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Christopher Allan Murray, AltaCorp Capital Inc., Research Division - MD of Institutional Equity Research for Diversified Industries & Senior Analyst [8]

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All right. Fair enough...

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Paul W. Antony, AutoCanada Inc. - Executive Chairman [9]

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It's very difficult. I mean obviously, the environment, that I'm just cautious of everything we say right now because I don't want to overlay the template of we've got this unknown that I don't think the world has ever seen before with this pandemic. And so we don't know what we don't know.

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Christopher Allan Murray, AltaCorp Capital Inc., Research Division - MD of Institutional Equity Research for Diversified Industries & Senior Analyst [10]

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Okay. Fair enough. And then Paul, just thinking about where you're sitting today, it feels like the operational folks have their plan kind of locked and loaded. And then the question really becomes, strategically, where to from here. I mean it feels like the balance sheet's in an okay place, accepting the fact that there may need to be some delay in timing, but can you talk a little bit about your strategy around acquisition growth? And not only just maybe even acquiring, but are -- do you start looking into things like open points at this particular junction? And how do you think about growing the business now that you've kind of got it on a path where the existing business was kind of stable?

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Paul W. Antony, AutoCanada Inc. - Executive Chairman [11]

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So look, that's a great question. And I think if we were talking 2 months ago, I would probably have a different answer. What I can say now is, and I think I mentioned this when I was -- in my remarks, that there's so much uncertainty going forward right now that I can't comment as to when we're going to turn on the acquisition engine. We -- the #1 thing we can do is continue to operationalize the business to be able to receive dealerships when and as they become available and they fit the structure for what we want to purchase. Right now with the uncertainty in the markets, it's just it's very difficult to say when we should turn them on. And I feel uncomfortable actually having that conversation right now.

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Christopher Allan Murray, AltaCorp Capital Inc., Research Division - MD of Institutional Equity Research for Diversified Industries & Senior Analyst [12]

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All right. Fair enough. And then Mike, to my last question, just for you. The adjustments that were made, some of the onetime items, as you said, probably the last of them, were there any tax impacts that we should be thinking about as part of those items? Or were they just basically just straight-up noncash items?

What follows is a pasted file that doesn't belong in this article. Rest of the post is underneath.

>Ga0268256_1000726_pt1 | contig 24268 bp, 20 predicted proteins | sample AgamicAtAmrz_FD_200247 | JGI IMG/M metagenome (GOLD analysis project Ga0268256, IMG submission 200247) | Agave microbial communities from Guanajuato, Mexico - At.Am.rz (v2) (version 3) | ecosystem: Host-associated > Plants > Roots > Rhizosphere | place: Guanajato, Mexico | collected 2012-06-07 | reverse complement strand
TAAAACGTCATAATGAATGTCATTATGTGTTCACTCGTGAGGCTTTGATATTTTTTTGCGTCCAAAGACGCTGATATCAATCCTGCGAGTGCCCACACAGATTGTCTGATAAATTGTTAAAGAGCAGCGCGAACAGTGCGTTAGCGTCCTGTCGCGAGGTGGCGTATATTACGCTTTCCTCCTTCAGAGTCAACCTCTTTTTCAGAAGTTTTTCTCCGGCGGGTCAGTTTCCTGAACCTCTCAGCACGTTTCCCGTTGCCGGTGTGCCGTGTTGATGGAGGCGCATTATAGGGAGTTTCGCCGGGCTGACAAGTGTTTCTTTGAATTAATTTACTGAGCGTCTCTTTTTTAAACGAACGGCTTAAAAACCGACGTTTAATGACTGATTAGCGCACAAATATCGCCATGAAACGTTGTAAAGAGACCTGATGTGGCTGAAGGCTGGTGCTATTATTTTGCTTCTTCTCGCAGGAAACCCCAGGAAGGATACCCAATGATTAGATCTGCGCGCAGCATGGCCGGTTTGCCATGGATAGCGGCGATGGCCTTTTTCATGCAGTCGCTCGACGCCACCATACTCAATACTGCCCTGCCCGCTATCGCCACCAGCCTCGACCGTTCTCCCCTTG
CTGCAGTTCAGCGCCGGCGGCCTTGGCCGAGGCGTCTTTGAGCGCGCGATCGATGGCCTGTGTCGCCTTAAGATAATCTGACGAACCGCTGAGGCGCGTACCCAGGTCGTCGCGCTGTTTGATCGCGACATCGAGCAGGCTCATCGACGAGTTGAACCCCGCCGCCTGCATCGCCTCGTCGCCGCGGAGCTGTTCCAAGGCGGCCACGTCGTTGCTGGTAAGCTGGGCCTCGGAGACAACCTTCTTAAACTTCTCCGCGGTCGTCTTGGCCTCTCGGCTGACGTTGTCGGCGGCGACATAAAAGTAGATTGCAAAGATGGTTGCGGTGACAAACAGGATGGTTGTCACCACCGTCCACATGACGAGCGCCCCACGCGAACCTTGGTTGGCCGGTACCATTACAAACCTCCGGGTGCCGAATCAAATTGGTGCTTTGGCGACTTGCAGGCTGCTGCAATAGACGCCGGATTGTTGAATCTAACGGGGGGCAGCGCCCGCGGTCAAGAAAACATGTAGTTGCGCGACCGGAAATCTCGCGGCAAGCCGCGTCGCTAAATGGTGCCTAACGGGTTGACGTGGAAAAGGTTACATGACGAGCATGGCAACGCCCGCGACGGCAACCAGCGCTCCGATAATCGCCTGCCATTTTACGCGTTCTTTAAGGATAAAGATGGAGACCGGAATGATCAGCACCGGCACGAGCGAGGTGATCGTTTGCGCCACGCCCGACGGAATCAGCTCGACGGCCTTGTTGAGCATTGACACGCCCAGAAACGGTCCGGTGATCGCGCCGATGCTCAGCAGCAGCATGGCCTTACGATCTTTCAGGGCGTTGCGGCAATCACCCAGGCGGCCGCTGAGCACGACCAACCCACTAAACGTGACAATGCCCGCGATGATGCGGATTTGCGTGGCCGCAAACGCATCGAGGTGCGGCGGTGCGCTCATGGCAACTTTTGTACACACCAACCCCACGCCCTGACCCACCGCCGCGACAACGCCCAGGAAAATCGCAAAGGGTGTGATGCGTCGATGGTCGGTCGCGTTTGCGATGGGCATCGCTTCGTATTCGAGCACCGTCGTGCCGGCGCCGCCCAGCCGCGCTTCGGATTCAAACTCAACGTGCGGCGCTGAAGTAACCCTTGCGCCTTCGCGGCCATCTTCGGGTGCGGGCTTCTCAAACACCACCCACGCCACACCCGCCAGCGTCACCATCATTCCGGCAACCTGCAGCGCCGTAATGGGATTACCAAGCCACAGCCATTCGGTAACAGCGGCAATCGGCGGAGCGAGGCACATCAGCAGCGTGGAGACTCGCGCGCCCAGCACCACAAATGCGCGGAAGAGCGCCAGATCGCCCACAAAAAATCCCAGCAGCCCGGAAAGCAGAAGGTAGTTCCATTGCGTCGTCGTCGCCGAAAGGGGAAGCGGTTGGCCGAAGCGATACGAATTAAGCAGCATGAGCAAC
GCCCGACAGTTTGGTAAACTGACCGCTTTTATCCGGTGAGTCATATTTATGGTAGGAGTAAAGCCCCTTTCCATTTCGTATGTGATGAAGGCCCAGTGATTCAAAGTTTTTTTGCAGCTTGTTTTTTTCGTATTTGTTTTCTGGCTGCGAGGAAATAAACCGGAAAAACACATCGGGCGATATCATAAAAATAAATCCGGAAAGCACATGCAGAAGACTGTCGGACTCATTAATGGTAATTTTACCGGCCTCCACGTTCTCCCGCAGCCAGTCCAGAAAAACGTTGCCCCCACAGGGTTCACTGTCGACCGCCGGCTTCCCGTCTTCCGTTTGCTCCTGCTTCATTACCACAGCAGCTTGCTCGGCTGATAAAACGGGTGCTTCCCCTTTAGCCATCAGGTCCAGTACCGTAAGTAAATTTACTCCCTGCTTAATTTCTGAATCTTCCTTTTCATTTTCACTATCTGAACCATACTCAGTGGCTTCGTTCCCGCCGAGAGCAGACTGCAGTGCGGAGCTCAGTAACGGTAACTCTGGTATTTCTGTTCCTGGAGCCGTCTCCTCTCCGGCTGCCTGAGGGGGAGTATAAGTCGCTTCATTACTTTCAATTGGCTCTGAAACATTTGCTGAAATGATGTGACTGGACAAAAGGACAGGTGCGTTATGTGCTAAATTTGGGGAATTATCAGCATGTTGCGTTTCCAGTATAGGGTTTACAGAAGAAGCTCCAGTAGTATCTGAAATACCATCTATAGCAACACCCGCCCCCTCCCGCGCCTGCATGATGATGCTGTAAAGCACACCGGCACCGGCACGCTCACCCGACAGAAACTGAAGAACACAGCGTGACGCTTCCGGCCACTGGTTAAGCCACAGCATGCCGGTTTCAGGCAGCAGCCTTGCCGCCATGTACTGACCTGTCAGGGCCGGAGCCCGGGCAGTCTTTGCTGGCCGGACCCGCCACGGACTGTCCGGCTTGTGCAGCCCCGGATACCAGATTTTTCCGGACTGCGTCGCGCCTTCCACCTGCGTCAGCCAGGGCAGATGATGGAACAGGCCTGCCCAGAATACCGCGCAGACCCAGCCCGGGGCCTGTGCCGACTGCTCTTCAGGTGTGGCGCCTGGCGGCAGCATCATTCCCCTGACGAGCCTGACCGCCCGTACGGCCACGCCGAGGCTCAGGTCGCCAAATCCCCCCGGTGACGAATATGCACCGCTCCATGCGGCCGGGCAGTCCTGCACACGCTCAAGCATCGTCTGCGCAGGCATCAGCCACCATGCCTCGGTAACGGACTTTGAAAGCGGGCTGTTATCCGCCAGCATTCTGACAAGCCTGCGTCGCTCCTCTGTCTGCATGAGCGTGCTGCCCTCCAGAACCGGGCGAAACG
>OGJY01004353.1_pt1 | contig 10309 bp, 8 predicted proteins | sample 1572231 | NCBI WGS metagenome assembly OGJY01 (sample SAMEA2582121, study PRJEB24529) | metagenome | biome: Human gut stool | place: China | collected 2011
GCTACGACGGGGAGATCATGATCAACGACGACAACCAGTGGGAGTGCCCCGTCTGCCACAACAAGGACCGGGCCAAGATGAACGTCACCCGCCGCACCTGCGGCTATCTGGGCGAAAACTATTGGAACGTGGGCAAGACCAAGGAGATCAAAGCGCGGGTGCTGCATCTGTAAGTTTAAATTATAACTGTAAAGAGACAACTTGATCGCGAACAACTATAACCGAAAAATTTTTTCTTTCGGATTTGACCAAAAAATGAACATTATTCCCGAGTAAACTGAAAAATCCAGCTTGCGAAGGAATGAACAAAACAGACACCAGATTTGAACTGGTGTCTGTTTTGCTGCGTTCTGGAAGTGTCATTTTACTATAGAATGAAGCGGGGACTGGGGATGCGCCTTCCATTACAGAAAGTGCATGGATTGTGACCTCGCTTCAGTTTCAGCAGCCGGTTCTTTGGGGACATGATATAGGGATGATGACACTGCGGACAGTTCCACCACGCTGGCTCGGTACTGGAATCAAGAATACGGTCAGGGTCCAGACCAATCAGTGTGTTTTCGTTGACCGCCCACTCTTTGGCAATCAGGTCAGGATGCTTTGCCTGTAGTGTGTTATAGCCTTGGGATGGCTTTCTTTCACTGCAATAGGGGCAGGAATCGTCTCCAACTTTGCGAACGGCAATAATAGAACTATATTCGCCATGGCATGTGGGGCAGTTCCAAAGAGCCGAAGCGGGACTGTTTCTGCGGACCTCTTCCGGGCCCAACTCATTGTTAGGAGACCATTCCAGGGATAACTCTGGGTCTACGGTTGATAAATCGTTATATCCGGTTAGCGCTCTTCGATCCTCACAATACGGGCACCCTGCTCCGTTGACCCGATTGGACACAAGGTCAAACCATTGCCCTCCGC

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Michael A. Borys, AutoCanada Inc. - CFO [13]

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Yes. For the most part, they were -- you hate to call write-offs noncash items because you hate write-offs, but these were noncash items. So there wouldn't be tax impacts [to consider]...

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Operator [14]

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Your next question comes from Meny Grauman from Cormark Securities.

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Meny Grauman, Cormark Securities Inc., Research Division - MD & Head of Institutional Equity Research [15]

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I'm wondering if you've closed any stores or are contemplating closing any stores and how you're thinking about that.

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Paul W. Antony, AutoCanada Inc. - Executive Chairman [16]

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So Meny, I'm not sure what you're referring to. We'd closed previously...

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Meny Grauman, Cormark Securities Inc., Research Division - MD & Head of Institutional Equity Research [17]

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No, no. Sorry. Just to clarify, I'm talking about related to coronavirus. That's what I'm talking about. Sorry for the confusion.

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Paul W. Antony, AutoCanada Inc. - Executive Chairman [18]

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I see. At this point, we have no stores closed. We are in full operation. We are keenly aware of everything that's going on and monitoring on a daily basis, but at this point in time, there's been no effect to our business.

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Meny Grauman, Cormark Securities Inc., Research Division - MD & Head of Institutional Equity Research [19]

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Got it. And then I'm just wondering about how evolving events are changing the way you're thinking about your strategy, the Go Forward Plan. Are there some parts of it that are likely to be accelerated if we end up in a recession, some parts that are slowed or even stopped? How are you thinking about that? And what would you have to see in order to go there?

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Paul W. Antony, AutoCanada Inc. - Executive Chairman [20]